Information-gap exercises and many reading exercises based on skills that are more useful in longer texts, but which in the material provided are based on a much shorter selection, are examples of exercises that students often see little point in following. Moreover, they usually require a more cumbersome and time-consuming method to complete, and so should be avoided.

Once students have a clear idea of what to do, based on understanding what they are going to do, what it will look like when finished, and why I want them to do it, I find that most of them are willing to go along with my instructions.

Nevertheless, as I know that despite my best efforts, some students will have difficulties completing a task or will simply refuse to do it as asked; I monitor the initial efforts to ensure that all individuals, pairs or groups are on the right track before I settle in to monitor their progress.

#3 Motivation

Employing student resources

Research concerning the role played by motivation in effective learning typically examines only the motivation to attend a learning session, to remain during the learning session and to make the most of what is being taught.

While a great deal has been written about what motivates adult students to begin, or return to university, college or language class, the most important thing is to understand why they have decided to come to a class and how they can be motivated to become and remain motivated once they start a class.

Intrinsic motivation

While many adults will claim they came for extrinsic reasons - a certificate, a better job - these reasons often seem to decrease in value once a course begins and they begin to realize how much work will be involved.

With this in mind, intrinsic techniques or conditions within the learner become important in creating motivation to learn. These motivators include to what extent students are able to see and then accept the benefit of what they are learning and how they acquire and maintain confidence in their ability to learn.

With mixed abilities, ages and interests, it is often difficult to know how to encourage intrinsic motivation with a group of students. However, in examining each question, as teachers, it is our role to motivate students to reach their particular learning goals.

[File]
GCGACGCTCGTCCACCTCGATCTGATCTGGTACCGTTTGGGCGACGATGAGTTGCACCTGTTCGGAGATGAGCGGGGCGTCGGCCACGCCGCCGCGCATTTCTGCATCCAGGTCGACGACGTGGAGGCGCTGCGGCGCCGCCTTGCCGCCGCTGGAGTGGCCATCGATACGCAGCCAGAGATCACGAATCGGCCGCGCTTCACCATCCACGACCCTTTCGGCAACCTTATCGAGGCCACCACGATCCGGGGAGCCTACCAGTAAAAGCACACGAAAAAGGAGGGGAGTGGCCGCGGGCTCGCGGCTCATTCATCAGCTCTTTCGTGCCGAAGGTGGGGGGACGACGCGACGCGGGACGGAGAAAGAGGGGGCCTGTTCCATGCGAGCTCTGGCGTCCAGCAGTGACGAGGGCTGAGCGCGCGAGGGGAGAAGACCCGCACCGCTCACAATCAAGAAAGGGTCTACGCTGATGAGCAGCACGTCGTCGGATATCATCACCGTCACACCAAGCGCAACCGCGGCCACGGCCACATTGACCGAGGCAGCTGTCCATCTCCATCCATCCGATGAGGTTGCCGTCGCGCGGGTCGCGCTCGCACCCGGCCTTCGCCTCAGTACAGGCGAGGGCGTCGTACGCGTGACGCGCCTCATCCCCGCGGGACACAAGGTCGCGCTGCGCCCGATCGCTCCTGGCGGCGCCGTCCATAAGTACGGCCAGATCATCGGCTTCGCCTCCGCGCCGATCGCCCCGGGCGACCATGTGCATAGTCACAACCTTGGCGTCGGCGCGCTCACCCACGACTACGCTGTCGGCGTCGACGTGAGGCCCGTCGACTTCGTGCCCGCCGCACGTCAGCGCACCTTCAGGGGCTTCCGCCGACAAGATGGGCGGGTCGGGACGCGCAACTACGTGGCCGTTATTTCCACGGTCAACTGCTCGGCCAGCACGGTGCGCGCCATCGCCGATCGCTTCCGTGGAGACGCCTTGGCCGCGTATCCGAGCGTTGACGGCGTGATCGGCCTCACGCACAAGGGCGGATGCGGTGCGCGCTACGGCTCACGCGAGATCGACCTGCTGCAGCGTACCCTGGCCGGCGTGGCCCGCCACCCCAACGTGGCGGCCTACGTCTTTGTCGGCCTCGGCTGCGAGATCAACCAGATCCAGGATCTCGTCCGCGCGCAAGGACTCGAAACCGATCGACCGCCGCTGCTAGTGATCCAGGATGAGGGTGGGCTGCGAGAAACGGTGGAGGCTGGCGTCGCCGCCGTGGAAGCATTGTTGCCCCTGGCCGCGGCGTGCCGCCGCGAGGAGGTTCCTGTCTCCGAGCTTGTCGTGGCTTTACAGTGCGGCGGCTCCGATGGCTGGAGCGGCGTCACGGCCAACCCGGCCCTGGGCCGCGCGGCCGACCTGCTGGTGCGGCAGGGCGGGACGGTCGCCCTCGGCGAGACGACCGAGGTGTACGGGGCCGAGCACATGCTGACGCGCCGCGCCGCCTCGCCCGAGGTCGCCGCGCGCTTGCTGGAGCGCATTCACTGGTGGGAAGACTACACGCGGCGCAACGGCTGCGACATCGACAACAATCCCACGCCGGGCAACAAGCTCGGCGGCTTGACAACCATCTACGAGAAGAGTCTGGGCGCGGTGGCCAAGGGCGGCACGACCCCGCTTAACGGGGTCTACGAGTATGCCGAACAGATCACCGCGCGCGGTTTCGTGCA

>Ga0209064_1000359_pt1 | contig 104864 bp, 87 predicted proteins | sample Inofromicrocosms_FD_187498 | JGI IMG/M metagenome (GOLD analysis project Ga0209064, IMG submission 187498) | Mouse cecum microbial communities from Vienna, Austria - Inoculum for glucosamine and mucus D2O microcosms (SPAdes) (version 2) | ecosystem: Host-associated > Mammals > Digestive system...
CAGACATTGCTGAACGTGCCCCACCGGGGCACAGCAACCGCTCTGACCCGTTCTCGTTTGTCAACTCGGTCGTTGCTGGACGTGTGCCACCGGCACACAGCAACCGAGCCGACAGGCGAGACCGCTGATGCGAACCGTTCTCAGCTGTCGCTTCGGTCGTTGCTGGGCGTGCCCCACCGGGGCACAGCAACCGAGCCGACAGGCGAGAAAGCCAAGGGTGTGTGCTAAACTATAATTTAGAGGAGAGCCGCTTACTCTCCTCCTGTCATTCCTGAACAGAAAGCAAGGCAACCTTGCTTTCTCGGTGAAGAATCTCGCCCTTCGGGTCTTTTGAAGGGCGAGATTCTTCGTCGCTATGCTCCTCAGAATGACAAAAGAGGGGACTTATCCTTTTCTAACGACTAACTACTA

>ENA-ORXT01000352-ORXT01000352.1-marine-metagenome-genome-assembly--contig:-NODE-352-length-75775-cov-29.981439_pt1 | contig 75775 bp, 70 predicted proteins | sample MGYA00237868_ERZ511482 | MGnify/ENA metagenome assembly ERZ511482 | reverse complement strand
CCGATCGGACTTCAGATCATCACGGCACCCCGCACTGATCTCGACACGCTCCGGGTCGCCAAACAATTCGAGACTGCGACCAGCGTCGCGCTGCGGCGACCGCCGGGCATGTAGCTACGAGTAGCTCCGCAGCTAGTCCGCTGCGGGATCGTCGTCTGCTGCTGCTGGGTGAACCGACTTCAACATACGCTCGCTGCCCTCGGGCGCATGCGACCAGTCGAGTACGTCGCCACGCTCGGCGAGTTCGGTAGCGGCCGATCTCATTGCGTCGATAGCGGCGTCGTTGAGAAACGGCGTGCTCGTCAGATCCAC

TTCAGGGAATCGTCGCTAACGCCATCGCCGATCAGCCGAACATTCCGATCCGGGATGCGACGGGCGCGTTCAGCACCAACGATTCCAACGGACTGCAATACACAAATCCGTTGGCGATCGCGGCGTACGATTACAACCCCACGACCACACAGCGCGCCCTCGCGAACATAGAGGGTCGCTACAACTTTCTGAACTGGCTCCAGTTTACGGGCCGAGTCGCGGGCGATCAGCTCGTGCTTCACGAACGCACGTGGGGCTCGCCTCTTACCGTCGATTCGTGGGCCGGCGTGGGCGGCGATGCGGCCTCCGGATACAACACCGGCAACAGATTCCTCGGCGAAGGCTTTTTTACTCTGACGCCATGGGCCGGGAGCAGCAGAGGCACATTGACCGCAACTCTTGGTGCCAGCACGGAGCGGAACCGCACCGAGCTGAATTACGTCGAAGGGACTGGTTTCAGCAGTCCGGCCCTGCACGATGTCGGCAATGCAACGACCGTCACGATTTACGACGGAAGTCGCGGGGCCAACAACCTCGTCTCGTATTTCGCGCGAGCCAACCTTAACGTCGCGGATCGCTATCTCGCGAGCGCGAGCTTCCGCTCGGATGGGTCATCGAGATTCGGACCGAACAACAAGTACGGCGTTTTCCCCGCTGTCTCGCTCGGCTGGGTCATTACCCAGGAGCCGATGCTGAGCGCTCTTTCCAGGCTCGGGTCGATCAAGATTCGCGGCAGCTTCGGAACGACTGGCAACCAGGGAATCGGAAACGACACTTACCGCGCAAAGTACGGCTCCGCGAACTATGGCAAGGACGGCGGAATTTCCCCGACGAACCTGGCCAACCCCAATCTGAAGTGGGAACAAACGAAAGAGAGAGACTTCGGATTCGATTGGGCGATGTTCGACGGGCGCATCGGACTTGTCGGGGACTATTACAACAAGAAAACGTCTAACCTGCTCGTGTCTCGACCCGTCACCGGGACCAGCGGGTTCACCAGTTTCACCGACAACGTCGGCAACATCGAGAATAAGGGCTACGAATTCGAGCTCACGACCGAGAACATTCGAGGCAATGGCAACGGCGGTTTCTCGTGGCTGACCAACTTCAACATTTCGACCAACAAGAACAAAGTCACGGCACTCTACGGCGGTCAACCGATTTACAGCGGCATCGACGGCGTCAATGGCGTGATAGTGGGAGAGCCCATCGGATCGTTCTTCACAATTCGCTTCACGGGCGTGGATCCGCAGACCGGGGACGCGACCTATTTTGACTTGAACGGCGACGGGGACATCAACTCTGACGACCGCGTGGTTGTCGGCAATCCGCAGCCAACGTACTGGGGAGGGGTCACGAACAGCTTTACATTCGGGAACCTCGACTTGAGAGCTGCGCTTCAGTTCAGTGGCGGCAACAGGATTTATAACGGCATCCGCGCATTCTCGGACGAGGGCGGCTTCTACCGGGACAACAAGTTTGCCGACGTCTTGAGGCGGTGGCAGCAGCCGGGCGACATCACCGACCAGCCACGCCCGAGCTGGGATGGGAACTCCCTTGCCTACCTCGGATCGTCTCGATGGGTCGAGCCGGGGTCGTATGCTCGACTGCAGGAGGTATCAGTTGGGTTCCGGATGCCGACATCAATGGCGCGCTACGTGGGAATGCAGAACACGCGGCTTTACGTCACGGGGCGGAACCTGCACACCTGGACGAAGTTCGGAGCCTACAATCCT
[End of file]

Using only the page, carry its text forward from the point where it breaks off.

While students can be led into activities outside the class that may reinforce intrinsic motivation through practical work and study, our teaching must also include adequate reinforcement to ensure that students continue with their learning.

This reinforcement can be provided through continually demonstrating how much has been accomplished, the skills they have acquired both prior to the class with other teachers and in this class, and the increased ease or skills they have now compared with the situation before they started.

Success flagging

Confidence-building strategies include ideas and techniques used to prevent or to help students work through attitudes or beliefs that can limit or stop their participation in learning tasks.

One answer is to use "success flagging", in which students are reminded about the successes previous students have had; or ways in which their work or social life will be easier or more profitable when they have learned or acquired the benefits of the course.

In companies where a variety of students come through the same course, gaining permission from previous students to mention their names and successes can often be very motivating and can provide students with a possible mentor for the skill areas being presented.


An additional and important motivational concern is the need to ensure that content and the way it is presented continually draws student attention to what is being learned.

Motivational strategies related to content include the need to ensure that what is presented, the way in which it is presented and all related activities match their expectations and experience. With this in mind, stories, visual presentation and humor are often very helpful.

A personal story that explains an idea or clarifies a concept is a very powerful and often very enjoyable way of gaining the kind of interest needed for learning. For example, a story about how something to do with the content has value for the teacher can be a useful means to show how a topic, skill or knowledge does have personal worth.

While most research on motivation in adult education recommends involving participants in the planning stage, this is seldom an option.

In this case, motivational techniques are limited to those we can use in class and face to face with students, such as the sequencing of material or the inclusion of personal stories and examples.

#4 Exams

Getting students to write the exam

If a class requires a content-based exam, it can be quite useful to have students write different question types for an upcoming exam and provide the answers to the questions they create.


When students write exam questions, the side effects are extremely beneficial. First, they need to read the material, think about the content, then create the questions required and provide complete answers. As they will need to read carefully, students will practise and will soon improve their intensive reading skills.